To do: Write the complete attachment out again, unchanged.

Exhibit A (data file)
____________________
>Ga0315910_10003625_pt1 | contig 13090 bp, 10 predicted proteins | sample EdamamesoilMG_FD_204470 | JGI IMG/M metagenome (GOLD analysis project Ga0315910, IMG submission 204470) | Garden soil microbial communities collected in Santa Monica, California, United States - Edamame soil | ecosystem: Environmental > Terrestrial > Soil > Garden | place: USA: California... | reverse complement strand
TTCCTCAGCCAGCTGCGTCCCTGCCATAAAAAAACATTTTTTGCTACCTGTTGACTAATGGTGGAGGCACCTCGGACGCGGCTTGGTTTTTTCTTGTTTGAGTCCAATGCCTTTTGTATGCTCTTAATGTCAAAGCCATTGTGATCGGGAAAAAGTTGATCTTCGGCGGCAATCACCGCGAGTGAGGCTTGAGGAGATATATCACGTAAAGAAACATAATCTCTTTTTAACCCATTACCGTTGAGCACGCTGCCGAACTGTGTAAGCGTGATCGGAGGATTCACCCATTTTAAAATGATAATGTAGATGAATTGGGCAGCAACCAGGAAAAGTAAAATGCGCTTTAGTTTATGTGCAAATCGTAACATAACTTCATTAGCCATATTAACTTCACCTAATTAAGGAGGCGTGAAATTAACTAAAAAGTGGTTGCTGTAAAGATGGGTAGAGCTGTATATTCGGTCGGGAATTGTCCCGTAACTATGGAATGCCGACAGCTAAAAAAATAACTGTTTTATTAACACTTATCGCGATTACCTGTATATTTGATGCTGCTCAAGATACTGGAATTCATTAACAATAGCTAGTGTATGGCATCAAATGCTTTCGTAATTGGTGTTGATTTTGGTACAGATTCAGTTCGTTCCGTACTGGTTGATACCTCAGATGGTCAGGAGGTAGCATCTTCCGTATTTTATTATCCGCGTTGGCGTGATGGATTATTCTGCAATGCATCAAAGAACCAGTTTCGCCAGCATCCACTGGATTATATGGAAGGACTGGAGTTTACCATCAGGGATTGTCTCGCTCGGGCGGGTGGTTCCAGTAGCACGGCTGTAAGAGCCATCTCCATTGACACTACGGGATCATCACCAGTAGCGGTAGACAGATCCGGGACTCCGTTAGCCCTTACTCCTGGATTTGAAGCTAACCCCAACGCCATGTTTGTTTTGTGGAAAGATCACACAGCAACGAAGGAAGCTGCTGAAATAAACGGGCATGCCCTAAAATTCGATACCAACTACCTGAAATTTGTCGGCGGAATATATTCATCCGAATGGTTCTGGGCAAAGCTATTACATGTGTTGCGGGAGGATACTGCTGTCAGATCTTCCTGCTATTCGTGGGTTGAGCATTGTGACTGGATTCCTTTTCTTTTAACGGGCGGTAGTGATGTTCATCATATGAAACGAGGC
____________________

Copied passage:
>Ga0315910_10003625_pt1 | contig 13090 bp, 10 predicted proteins | sample EdamamesoilMG_FD_204470 | JGI IMG/M metagenome (GOLD analysis project Ga0315910, IMG submission 204470) | Garden soil microbial communities collected in Santa Monica, California, United States - Edamame soil | ecosystem: Environmental > Terrestrial > Soil > Garden | place: USA: California... | reverse complement strand
TTCCTCAGCCAGCTGCGTCCCTGCCATAAAAAAACATTTTTTGCTACCTGTTGACTAATGGTGGAGGCACCTCGGACGCGGCTTGGTTTTTTCTTGTTTGAGTCCAATGCCTTTTGTATGCTCTTAATGTCAAAGCCATTGTGATCGGGAAAAAGTTGATCTTCGGCGGCAATCACCGCGAGTGAGGCTTGAGGAGATATATCACGTAAAGAAACATAATCTCTTTTTAACCCATTACCGTTGAGCACGCTGCCGAACTGTGTAAGCGTGATCGGAGGATTCACCCATTTTAAAATGATAATGTAGATGAATTGGGCAGCAACCAGGAAAAGTAAAATGCGCTTTAGTTTATGTGCAAATCGTAACATAACTTCATTAGCCATATTAACTTCACCTAATTAAGGAGGCGTGAAATTAACTAAAAAGTGGTTGCTGTAAAGATGGGTAGAGCTGTATATTCGGTCGGGAATTGTCCCGTAACTATGGAATGCCGACAGCTAAAAAAATAACTGTTTTATTAACACTTATCGCGATTACCTGTATATTTGATGCTGCTCAAGATACTGGAATTCATTAACAATAGCTAGTGTATGGCATCAAATGCTTTCGTAATTGGTGTTGATTTTGGTACAGATTCAGTTCGTTCCGTACTGGTTGATACCTCAGATGGTCAGGAGGTAGCATCTTCCGTATTTTATTATCCGCGTTGGCGTGATGGATTATTCTGCAATGCATCAAAGAACCAGTTTCGCCAGCATCCACTGGATTATATGGAAGGACTGGAGTTTACCATCAGGGATTGTCTCGCTCGGGCGGGTGGTTCCAGTAGCACGGCTGTAAGAGCCATCTCCATTGACACTACGGGATCATCACCAGTAGCGGTAGACAGATCCGGGACTCCGTTAGCCCTTACTCCTGGATTTGAAGCTAACCCCAACGCCATGTTTGTTTTGTGGAAAGATCACACAGCAACGAAGGAAGCTGCTGAAATAAACGGGCATGCCCTAAAATTCGATACCAACTACCTGAAATTTGTCGGCGGAATATATTCATCCGAATGGTTCTGGGCAAAGCTATTACATGTGTTGCGGGAGGATACTGCTGTCAGATCTTCCTGCTATTCGTGGGTTGAGCATTGTGACTGGATTCCTTTTCTTTTAACGGGCGGTAGTGATGTTCATCATATGAAACGAGGC